The animals were anesthetized (5% ketamine and 2% xylazine, 50:5 dosage mg/kg) and bilaterally injected with 1 μL of AAV2-shSCRmiR (shSCRmiR) or AAV2-shBACE1miR (shBACE1miR) into both hippocampi (bregma coordinates were -1.7 anteroposterior, 0.8 (right) and -0.8 (left) lateral, and 2.5 mm dorsoventral). The injections were performed with a 10-μL syringe (Hamilton, Reno, NV, USA) at 0.1 μL/min, and 10 min elapsed after the infusion before the syringe was withdrawn. The following experimental groups were used:, Short-term treatment group, PS1KI and 3xTg-AD mice were injected with shBACE1miR (B12m) or scrambled miR (Scr12m) at an age of 12 months old and evaluated 6 months later; and Long-term treatment group, PS1KI and 3xTg-AD mice injected with shBACE1miR (B6m) and scrambled miR (Scr6m) at an age of 6 months and evaluated 1 year after injection (Figure 1). The animals were evaluated by the Morris water maze test and later sacrificed for biochemical measurements (Figure 1). The hippocampi were dissected, immediately frozen on dry ice and stored at -80°C until use.
FIGURE 1. Experimental design. AAVshSCRmiR and AAVshBACEmiR were injected in the hippocampus of 6 and 12 months-old PS1KI and 3xTg-AD mice. After, 12 and 6 months post-injection respectively, behavioral analyses using Morris water maze test were realized. First and second days visible test; Learning and memory were evaluate during 5 days (10 trials); after 48 h retention test was realized. Afterward, the transfer test was performed over 2 days (four trials).
Morris Water Maze Test
Morris water maze testing was performed at 6 and 12 months following the shBACE1miR and shSCRmiR injection in the PS1KI and 3xTg-AD mice. A circular white pool (1-m diameter and 0.5-m height) was filled with water at 22 ± 2°C, and a white escape platform with a diameter of 20 cm was submerged 2 cm below the water surface. This platform was hidden, because the water was colored white with non-toxic opaque paint to facilitate video recording. The test procedure consisted of four stages: (1) Visible: 2 days, two trials per day, 60 s per trial with the platform 2 cm above the water level; (2) Learning: 5 days, two trials per day (10 trials in total), 60 s per trial to find the hidden platform; (3) Retention: 48 h after the last training day (1 day, one trial per day, 60 s per trial without platform); and (4) Transference (changing location of the platform to the opposite side of the pool): a second learning trial of 2 days, two trials per day (four trials in total), 60 s per trial to find the hidden platform (Figure 1). The animal behavioral tests were recorded and analyzed individually using View Point software (Lyon, France).
The total lipids from the mouse hippocampus were extracted according to the FOLCH technique (Folch et al., 1957) using a mixture of 2 mL of chloroform (CHCl3) and 1 mL of methanol (MeOH) in a 2:1 (v/v) ratio. Then, 0.005% butylated hydroxytoluene (BHT) was added, and this mixture was used to homogenize the hippocampus. Subsequently, 1 mL of 0.9% NaCl was added, and the mixture was centrifuged at 3000 rpm for 3 min. The organic layer (lower layer) was removed and transferred to a new glass tube. This procedure was performed in an oxygen-free using enriched nitrogen environment to avoid lipid oxidation processes and was repeated three times. The solvents were evaporated, and the extract was lyophilized to remove the excess of humidity. Finally, the lipid composition was analyzed by mass spectrometry.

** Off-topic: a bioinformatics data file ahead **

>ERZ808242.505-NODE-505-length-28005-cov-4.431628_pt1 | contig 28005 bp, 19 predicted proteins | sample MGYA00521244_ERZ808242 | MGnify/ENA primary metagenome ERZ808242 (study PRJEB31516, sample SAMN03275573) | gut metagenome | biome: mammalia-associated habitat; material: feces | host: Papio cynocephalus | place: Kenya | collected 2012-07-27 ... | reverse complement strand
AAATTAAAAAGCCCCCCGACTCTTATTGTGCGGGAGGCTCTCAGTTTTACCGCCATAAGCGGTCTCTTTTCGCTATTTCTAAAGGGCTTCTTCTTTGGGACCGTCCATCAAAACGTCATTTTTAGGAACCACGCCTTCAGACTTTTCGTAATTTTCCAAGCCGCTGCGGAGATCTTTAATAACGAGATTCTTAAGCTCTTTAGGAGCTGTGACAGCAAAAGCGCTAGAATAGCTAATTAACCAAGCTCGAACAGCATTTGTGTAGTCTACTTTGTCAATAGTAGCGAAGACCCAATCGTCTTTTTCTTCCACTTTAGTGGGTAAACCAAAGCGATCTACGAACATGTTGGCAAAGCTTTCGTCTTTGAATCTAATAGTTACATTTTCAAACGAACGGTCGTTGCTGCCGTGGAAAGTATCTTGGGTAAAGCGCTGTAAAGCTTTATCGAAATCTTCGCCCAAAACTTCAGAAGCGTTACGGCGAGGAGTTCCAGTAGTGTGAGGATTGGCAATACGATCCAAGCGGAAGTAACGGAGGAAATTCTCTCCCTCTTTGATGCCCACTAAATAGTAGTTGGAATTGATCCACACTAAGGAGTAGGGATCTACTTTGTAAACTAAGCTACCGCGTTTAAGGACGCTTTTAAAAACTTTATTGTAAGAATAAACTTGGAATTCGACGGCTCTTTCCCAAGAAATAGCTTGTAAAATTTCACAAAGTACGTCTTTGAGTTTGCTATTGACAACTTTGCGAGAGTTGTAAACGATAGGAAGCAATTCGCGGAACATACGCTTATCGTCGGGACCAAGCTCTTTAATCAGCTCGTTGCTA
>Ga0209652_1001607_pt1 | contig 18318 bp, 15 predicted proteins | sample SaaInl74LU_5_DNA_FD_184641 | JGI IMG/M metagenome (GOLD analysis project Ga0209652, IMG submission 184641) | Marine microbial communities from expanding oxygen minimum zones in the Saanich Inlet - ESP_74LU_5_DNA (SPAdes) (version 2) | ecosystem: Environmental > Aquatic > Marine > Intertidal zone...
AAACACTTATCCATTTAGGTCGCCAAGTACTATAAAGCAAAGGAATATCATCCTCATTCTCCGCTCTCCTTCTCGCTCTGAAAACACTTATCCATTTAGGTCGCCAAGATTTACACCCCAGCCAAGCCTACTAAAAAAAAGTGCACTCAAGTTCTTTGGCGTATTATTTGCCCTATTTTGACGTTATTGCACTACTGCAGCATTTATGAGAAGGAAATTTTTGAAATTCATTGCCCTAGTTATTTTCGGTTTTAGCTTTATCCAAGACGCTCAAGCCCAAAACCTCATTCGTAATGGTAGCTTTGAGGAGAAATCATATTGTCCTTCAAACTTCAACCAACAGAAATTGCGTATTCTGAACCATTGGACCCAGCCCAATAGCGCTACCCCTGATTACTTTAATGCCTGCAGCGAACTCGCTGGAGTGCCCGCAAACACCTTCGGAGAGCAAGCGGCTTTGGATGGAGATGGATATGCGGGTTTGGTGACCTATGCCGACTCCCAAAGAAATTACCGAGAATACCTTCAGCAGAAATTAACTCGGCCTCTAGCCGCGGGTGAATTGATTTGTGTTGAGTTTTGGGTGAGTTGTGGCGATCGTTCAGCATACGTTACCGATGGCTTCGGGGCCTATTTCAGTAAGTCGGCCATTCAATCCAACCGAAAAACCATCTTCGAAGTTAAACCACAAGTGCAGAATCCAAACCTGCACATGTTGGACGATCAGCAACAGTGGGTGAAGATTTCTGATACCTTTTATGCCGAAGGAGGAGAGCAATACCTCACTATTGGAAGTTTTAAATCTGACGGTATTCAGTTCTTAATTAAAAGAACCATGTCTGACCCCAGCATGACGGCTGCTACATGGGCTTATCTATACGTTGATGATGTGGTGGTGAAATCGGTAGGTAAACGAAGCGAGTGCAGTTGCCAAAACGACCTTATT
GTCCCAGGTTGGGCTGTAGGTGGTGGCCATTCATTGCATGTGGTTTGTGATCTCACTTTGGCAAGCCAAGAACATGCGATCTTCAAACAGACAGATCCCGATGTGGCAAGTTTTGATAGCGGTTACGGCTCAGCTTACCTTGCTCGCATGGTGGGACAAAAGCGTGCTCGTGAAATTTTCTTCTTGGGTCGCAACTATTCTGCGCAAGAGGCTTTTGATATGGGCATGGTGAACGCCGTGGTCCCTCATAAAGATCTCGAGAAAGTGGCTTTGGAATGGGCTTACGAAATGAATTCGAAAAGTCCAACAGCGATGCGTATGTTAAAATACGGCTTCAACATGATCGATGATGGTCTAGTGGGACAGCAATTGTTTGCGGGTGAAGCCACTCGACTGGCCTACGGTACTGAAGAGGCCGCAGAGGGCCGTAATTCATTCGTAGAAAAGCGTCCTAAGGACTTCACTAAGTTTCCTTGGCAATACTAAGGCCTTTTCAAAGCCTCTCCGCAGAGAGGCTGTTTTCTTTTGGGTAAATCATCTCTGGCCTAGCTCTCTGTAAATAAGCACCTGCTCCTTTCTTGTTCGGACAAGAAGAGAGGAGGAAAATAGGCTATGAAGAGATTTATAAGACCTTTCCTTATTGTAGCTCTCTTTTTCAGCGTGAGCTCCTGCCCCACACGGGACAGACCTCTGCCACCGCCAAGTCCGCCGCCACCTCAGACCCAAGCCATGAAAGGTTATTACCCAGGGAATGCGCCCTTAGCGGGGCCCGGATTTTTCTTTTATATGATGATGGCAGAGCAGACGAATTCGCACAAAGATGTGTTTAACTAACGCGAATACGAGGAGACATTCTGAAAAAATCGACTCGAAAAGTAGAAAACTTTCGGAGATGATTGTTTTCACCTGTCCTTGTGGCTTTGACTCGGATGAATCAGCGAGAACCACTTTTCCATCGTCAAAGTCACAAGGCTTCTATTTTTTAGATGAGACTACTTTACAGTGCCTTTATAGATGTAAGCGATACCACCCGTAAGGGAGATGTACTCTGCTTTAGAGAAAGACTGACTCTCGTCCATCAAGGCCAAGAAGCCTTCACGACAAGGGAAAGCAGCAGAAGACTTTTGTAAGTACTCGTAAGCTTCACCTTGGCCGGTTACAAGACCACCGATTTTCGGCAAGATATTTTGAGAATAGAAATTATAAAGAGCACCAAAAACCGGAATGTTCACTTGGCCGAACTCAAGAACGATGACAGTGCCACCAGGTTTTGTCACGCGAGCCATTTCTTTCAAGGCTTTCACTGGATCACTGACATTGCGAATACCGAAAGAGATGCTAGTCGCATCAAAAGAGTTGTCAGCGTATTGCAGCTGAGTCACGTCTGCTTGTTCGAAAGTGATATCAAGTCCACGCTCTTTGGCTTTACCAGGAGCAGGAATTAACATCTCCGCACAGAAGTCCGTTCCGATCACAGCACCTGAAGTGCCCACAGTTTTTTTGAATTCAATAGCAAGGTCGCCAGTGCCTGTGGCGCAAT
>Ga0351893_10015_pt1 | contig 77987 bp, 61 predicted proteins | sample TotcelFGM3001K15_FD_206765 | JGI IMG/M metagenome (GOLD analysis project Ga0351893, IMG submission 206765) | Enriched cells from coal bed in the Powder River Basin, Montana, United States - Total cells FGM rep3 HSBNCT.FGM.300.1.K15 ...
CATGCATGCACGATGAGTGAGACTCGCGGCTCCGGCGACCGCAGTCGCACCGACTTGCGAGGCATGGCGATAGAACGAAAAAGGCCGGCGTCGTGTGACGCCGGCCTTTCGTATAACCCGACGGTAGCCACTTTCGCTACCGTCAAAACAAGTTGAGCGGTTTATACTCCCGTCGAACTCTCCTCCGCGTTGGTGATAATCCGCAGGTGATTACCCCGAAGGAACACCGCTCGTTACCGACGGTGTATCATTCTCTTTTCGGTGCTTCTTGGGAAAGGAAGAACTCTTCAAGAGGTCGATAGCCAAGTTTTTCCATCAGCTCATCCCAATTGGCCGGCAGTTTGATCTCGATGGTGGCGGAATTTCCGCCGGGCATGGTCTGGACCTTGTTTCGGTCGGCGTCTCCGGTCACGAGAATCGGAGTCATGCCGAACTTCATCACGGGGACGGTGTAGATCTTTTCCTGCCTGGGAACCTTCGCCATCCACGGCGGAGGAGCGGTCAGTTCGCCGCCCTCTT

An automated ESI-MS/MS approach was used and data acquisition and analysis carried out at the Kansas Lipidomics Research Center using an API 4000TM and Q-TRAP (4000Qtrap) detection system as described previously (Sparkes et al., 2010; Zhou et al., 2011). This protocol allowed the detection and quantification of low concentrations of the polar lipid compounds. The molecules were determined by the mass/charge ratios, which were compared with the respective internal standard to determine which species of lipids were present in the evaluated extract: 0.66 nmol di14:0-PC, 0.66 nmol di24:1-PC, 0.66 nmol 13:0-lysoPC, 0.66 nmol 19:0-lysoPC, 0.36 nmol di14:0-PE, 0.36 nmol di24:1-PE, 0.36 nmol 14:0-lysoPE, 0.36 nmol 18:0-lysoPE, 0.36 nmol 14:0-lysoPG, 0.36 nmol 18:0- lysoPG, 0.36 nmol di14:0-PA, 0.36 nmol di20:0(phytanoyl)-PA, 0.24 nmol di14:0-PS, 0.24 nmol di20:0 (phytanoyl)-PS, 0.20 nmol 16:0-18:0-PI, 0.16 nmol di18:0-PI, and 1 nmol 15:0 fatty acid. The system detected a total of 12 different lipid species and their respective sub-species, which were identified by the number of carbons and degree of unsaturation of the chain. Lipid concentration was normalized by molar concentration across all species for each sample, and the final data are presented as mean mol%.
Western Blotting Analysis
The animals were sacrificed, and the cerebral cortices were dissected, immediately frozen in liquid nitrogen, and stored at -80°C prior to use. The samples were lysed in 10 mM Tris (pH 7.4), 100 mM NaCl, 1 mM EDTA, 1 mM EGTA, 10% glycerol, 1% NP40, 1 nM orthovanadate, 5 mM NaF, 1 mM phenylmethylsulfonyl fluoride, and a protease inhibitor cocktail (Sigma-Aldrich) (Cardona-Gomez et al., 2004). The lysates (containing approximately 40 μg of proteins, quantified using the Bradford method) were loaded onto 8 and 10% polyacrilamide gels and transferred onto nitrocellulose membranes (GE Healthcare) at 250 mA for 2 h using an electrophoretic transfer system. The membranes were incubated overnight at 4°C in anti phospho-cPLA2 (Ser505) (rabbit polyclonal. 1:1000; Cell Signaling), anti-COX2 (rabbit polyclonal. 1:500; abcam), and mouse anti-βIII tubulin (1:5000; Promega). IRDye 800CW goat anti-rabbit (LI-COR; 1:5000) were used as the secondary probes. The blots were developed using the Odyssey Infrared Imaging System. To minimize inter-assay variation, samples from all of the experimental groups were processed in parallel.